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Mandolin Lessons: Red Wing

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[MUSIC]
1, 2, 3, and 4.
And 1, 2, 3, and 4.
[MUSIC]
[MUSIC]
[MUSIC]
[MUSIC]
[MUSIC]
All right, Red Wing.
Let's go ahead and break it down.
Key of G, just playing the chords.
Play a simple open chord G is very nice
for beginners, especially.
Just open G.
[MUSIC]
C.
[MUSIC]
G, D, G, then A.
Or A7.
Bar, bar, 2,
2, 4, 3, D7.
2, O, 3, 2.
[MUSIC]
C.
G.
D.
[MUSIC]
G, G7,
C, back to G.
D and back to G
[MUSIC]
And that's the most basic way you can play
chords on it.
Course, if you choose, you can chop.
[MUSIC]
Up to A.
[MUSIC]
To D.
[MUSIC]
G.
[MUSIC]
C.
[MUSIC]
G.
D, D, G, G, B, B, G.
So let's break the melody down now.
Starts off with a nice little guitar run.
And we're in unison.
[MUSIC]
Working your way up to the back beat to
the down beat on the G note.
So it's 1, 2, 1
[MUSIC]
'Kay, so just that opening phrase.
I do a couple of things.
I do one little hammer from the C to the
D.
That's kind of nice.
[MUSIC]
And
you'll notice that what I'm doing, when I
have a held note.
I'm kinda keeping the shuffle going.
[MUSIC]
So that's just a way of keeping time.
It might not even be written in your music
but I want you to take note of it.
What you might see in the music is simply
[MUSIC]
But it's a little bit dry.
So, be sure that you're adding that kind
of, just the rhythmic propulsion of like
a fiddle player, zee-zinka-zee-zinka,
playing a steady groove.
[MUSIC]
In fact,
you, intermediate players can begin to
start filling in the notes around this.
Instead, it can become,
[MUSIC]
and it fills the same space,
and still creates.
What we think of as, as red wing, right?
So you haven't left the melody, yet,
you're not really improvising,
kind of embellishing.
[MUSIC]
So here
[MUSIC]
there's a couple of variations we can do.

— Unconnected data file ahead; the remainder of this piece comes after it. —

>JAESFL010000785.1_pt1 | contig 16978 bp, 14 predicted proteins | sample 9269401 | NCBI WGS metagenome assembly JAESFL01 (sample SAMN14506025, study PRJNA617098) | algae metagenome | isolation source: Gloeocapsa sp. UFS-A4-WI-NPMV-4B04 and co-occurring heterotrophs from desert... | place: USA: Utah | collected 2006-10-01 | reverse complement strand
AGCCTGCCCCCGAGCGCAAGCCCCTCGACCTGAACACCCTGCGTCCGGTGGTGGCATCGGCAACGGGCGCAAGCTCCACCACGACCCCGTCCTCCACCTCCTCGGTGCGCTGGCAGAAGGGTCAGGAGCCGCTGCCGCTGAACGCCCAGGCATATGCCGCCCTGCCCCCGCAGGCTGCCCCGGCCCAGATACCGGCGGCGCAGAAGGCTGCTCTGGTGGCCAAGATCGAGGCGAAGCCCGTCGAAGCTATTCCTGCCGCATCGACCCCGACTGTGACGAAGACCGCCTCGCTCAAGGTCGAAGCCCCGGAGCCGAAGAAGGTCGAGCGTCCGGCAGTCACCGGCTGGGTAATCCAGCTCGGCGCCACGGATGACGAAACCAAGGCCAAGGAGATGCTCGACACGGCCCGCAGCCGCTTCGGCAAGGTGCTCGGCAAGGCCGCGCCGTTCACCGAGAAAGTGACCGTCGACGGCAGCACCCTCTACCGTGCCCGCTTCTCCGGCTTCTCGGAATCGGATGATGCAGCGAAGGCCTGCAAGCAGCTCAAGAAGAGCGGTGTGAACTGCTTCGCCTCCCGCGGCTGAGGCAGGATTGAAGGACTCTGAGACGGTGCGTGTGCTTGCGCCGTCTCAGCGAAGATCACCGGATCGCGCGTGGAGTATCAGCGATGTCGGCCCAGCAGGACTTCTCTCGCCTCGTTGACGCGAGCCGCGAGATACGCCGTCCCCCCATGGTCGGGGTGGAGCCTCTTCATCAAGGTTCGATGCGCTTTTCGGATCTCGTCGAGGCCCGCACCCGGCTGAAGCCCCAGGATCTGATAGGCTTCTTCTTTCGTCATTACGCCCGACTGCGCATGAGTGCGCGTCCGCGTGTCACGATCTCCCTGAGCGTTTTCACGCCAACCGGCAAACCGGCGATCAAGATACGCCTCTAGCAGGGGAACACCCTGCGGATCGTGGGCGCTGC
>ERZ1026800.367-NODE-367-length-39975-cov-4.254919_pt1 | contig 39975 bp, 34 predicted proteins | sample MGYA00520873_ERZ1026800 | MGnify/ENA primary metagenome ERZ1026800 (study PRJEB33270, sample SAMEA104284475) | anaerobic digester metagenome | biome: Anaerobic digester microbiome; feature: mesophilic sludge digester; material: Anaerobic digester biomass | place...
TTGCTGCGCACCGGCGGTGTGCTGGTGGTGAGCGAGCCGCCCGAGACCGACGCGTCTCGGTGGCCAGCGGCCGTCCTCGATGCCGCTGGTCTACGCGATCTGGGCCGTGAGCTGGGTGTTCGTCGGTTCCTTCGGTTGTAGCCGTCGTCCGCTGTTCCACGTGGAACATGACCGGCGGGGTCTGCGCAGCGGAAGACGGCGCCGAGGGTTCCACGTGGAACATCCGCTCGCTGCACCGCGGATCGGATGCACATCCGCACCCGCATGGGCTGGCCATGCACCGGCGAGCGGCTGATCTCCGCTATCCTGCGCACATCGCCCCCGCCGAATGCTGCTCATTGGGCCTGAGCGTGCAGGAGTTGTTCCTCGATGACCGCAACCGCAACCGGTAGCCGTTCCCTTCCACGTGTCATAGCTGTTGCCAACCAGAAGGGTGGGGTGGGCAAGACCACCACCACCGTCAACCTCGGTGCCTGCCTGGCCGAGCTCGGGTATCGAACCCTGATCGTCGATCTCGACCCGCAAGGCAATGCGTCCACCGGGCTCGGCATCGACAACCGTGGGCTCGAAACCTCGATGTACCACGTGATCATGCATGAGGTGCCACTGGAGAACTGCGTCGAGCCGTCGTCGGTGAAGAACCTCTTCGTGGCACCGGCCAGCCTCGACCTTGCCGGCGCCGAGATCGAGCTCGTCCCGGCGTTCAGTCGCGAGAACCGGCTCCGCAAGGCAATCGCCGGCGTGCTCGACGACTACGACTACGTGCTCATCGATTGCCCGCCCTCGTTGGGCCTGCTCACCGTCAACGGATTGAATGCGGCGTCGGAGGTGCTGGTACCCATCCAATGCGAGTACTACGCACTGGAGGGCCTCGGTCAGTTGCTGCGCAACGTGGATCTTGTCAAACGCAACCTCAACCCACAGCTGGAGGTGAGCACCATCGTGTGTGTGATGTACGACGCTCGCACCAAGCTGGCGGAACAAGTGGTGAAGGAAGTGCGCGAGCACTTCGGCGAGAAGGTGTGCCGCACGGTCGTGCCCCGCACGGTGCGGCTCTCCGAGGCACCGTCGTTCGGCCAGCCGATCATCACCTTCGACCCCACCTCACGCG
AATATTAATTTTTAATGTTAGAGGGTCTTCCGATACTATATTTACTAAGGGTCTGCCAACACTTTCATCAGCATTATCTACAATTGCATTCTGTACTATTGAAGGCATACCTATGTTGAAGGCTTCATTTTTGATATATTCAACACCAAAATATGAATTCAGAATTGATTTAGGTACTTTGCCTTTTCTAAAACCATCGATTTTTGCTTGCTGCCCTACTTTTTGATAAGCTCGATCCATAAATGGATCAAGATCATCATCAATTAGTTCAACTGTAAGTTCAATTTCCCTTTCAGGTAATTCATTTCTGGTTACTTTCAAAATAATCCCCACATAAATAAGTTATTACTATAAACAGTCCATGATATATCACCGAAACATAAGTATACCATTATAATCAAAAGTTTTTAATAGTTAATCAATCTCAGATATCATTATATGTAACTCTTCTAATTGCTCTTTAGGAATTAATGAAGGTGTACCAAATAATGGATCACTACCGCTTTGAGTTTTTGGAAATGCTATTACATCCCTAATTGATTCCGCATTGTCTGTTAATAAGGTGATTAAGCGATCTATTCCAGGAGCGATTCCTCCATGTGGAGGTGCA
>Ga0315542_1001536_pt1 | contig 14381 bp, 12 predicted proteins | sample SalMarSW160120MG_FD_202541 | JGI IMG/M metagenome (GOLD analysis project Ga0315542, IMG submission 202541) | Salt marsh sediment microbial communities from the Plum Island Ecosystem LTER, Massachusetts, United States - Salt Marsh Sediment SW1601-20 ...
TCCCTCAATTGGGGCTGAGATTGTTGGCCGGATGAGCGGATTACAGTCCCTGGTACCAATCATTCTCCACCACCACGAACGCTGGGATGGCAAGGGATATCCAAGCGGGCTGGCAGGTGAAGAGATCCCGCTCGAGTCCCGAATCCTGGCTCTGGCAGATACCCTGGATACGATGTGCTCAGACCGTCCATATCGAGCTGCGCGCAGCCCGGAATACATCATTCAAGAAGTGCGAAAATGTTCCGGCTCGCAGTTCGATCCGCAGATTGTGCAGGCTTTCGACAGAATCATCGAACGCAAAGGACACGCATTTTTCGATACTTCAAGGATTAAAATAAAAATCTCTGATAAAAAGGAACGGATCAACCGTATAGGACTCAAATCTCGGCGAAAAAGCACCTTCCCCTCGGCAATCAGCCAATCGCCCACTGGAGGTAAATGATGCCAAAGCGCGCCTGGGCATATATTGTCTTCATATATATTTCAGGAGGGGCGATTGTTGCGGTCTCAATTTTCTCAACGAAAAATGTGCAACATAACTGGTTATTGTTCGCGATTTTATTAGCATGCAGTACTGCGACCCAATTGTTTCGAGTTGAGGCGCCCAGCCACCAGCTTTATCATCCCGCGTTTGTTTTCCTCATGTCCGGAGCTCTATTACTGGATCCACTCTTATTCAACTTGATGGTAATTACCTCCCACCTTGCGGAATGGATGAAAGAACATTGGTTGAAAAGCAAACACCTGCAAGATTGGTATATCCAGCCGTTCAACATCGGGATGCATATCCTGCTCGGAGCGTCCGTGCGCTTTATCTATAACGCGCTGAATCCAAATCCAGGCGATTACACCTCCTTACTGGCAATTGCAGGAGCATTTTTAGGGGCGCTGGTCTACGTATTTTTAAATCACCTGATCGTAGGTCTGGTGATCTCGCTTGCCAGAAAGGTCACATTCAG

We can just go
[MUSIC]
And play it really simple.
Which is what you should learn first.
And then the next version would be
[MUSIC]
Filling in.
Da-da, da-da, da.
Dun, duh, de, duh, de duh, and the next
might be
[MUSIC],
would be a trill.
I mean it's actually a pull.
[MUSIC]
You hit the C and then you hit the B.
Then you hit the C with a pull to the B.
It's an up stroke.
And it's an open A, with a pull from the
B, down to the G.
So these are just ways of, of negotiating,
or creating a,
a tiny bit of melodic interest without
completely abandoning the melody.
[MUSIC]
Now that time I landed on the G, but
I went ahead and played the low G with it.
That time, I hit the D, but I put the high
G with it to create some,
[MUSIC]
Just some high sparkle.
It's all part of the G chord, so it works.
[MUSIC]
So there's the 3rd, I'll call it the 3rd
variation.
[MUSIC]
Okay.
It's functioning, functioning the same
way.
You still hear.
[MUSIC]
But you get.
[MUSIC]
You get all the other filler that.
Notes.
Then we're in the bridge.
[MUSIC]
So
that's all pretty straight until the one
little trill.
[MUSIC]
Down,
up on the G where it pulls the F sharp.
[MUSIC]
And the D to the B,
I'm holding the high G with that the whole
time.
Again there's that fiddle that backwards
slide.
[MUSIC]
Sort of a slide to the C Sharp, and
then it's a pullaway of all three fingers
from the C sharp to the seat of the B.
It's to create some, some slipperiness.
[MUSIC]
So these are, because this, this, this
moment in the tune has is what I would
call a long melody, a singable melody.
You can again.
[MUSIC]
dah da da da,
dah da da da, dah da da, so you keep the
16th going in the right hand.
[MUSIC]
Dah da.
[MUSIC]
And the ending.
[MUSIC]
Is a nice.
This little tag.
[MUSIC]
You're starting from the B and
you're going chromatically up to the D.
[MUSIC]
And ending on the high G.
All right?
So, simple little tune but
we've kind of turned it inside out and
given you several ways of playing.
What seems like a really easy tune,
we can always turn into something juicy
and spectacular.
So, enjoy a little red wine.
See you all soon.
[MUSIC]